WEEK 1-4; Essentials of Linux System Administration (LFS201)

This was not included.

WEEK 5-9; Linux Networking and Administration (LFS211)

This was not included.

WEEK 10; Linux Foundation Certified System Administrator Exam (LFCS)

This was not included.

WEEK 11-14; Containers Fundamentals (LFS253)

This course gave me a strong foundation on containers and helped me understand how they work and how to use them.

WEEK 15-18; DevOps and SRE Fundamentals (LFS261)

This was not included.

WEEK 19-23; Kubernetes Fundamentals (LFS258)

This course covered Kubernetes giving a good introduction to its setup and usage. The labs were hands-on allowing you to apply knowledge learned in the course and I found it quite sufficient for passing the CKA exam.

WEEK 24; Certified Kubernetes Administrator Exam (CKA)

I could easily say it was one of the best exam experiences I have ever had. I have done over 10 online proctored exams in the last year or so. I Liked the exam format, proctoring experience, and the interface was fluid. I did not encounter any problems. I think the exam tested my knowledge adequately and the pass mark was fair.

Check this out -> Udacity Cloud DevOps Engineer Nanodegree Review

Specialization: Linux foundation

This course provided a good well-rounded introduction to containers and the container ecosystem and covered critical areas like orchestration, networking, monitoring and logging, and also image building. For application developers looking at building apps using microservices and container technology this course provides adequate introduction to this. Possible areas of improvement would be to include more security topics as well as CI/CD integrations for deploying containerized applications.

My project experience

The projects were challenging yet engaging. They were also well laid out giving you adequate guidance at the same time stretching you to fill in the blanks to make it work.

Thoughts on some Linux features like

linux foundation cloud engineer bootcamp review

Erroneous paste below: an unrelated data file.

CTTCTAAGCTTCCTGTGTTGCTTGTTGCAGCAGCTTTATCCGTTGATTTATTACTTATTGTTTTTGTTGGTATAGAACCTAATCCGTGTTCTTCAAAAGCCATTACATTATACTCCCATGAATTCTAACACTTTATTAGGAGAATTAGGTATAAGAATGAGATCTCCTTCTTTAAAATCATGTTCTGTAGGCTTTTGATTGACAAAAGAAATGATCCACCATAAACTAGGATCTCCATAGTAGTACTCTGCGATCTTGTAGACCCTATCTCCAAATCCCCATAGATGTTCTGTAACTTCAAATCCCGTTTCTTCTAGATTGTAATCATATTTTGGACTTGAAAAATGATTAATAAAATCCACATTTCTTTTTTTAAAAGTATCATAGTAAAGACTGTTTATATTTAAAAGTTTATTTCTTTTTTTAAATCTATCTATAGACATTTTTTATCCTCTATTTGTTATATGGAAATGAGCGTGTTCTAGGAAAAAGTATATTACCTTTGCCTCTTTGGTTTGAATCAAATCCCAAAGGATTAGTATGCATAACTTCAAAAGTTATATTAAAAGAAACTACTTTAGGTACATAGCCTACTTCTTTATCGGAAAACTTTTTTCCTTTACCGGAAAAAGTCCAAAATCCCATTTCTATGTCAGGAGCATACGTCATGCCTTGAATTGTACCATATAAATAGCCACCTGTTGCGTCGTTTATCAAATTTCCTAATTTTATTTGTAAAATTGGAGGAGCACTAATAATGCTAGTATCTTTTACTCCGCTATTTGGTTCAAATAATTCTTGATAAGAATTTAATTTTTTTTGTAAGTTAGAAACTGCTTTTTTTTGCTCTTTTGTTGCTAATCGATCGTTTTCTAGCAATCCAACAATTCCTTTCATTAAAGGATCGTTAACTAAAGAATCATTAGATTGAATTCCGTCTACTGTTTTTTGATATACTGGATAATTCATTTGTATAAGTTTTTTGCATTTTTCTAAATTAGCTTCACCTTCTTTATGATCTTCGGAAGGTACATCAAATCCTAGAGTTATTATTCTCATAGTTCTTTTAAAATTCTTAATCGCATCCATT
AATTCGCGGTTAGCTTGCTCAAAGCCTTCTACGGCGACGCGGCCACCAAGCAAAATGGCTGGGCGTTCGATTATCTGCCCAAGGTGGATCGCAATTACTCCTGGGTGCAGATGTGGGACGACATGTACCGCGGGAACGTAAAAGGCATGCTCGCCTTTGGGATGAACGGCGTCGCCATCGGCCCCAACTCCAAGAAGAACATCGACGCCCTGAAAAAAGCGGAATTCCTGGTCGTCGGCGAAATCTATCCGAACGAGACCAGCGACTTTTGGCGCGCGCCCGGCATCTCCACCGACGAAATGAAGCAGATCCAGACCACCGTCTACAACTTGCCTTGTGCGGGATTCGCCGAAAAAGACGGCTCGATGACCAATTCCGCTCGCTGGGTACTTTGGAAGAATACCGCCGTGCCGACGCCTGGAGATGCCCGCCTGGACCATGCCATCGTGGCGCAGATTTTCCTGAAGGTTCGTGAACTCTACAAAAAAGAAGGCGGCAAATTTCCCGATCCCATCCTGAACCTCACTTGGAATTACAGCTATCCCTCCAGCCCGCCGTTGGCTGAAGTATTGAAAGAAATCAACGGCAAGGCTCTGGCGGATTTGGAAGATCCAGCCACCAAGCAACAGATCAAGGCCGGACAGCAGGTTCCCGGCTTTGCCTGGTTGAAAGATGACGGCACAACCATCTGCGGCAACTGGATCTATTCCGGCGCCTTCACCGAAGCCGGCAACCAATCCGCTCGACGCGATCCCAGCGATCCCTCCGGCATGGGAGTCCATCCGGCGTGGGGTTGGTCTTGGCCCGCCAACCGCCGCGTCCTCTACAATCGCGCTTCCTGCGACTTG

Live chat with instructors

I did not get a chance to use this feature. I always try things out and do searches before I ask. I did not find the need to ask.

Discussion forums

A few times I looked through the discussion forums to see if someone had encountered the problem I was experiencing. I found them useful in this regard.


Projects richly complemented the training material and I found them sufficiently challenging to stretch my knowledge and make me understand the course better.

What I liked about Linux Foundation (Pros):

I liked the format, a few videos and more reading material. This works for us in countries where bandwidth is constrained. I now prefer these kinds of courses. I also find they are not as verbose as video courses. I also liked the labs and projects. They stretched me to understand the course material more.

What I didn’t liked about Linux Foundation(Cons):

I think the training material should be available indefinitely as a reference. Now and again it would be good to go back and reference the material or if it was made available as PDF slides. I usually repeat training several times to reinforce learning so not having access after course expiry affects my learning.

Conclusion: Do I recommend it to others?

I would highly recommend this course to most people as it covers all the areas of containers and microservices and includes a free exam with a retake. Even at the current price of 1200, I still consider it to be a good deal and would pay that since now I know what it contains but it may not be affordable for all.

I would also recommend that Linux Academy through its partners EDX start offering yearly subscriptions just like other training providers for their training. Exams can be paid for separately.

Eric Mugerwa

I am a multi-skilled IT / Electrical Engineer with experience in Telecommunication operations in the areas of IT Infrastructure (Servers, Storage, Networks, Virtualisation), Business support systems (Pre and Post Paid Billing, Business Intelligence, and Reporting, Customer Relationship Management, Contact Centre Technologies name it.

Eric Mugerwa

I am a multi-skilled IT / Electrical Engineer with experience in Telecommunication operations in the areas of IT Infrastructure (Servers, Storage, Networks, Virtualisation), Business support systems (Pre and Post Paid Billing, Business Intelligence, and Reporting, Customer Relationship Management, Contact Centre Technologies name it.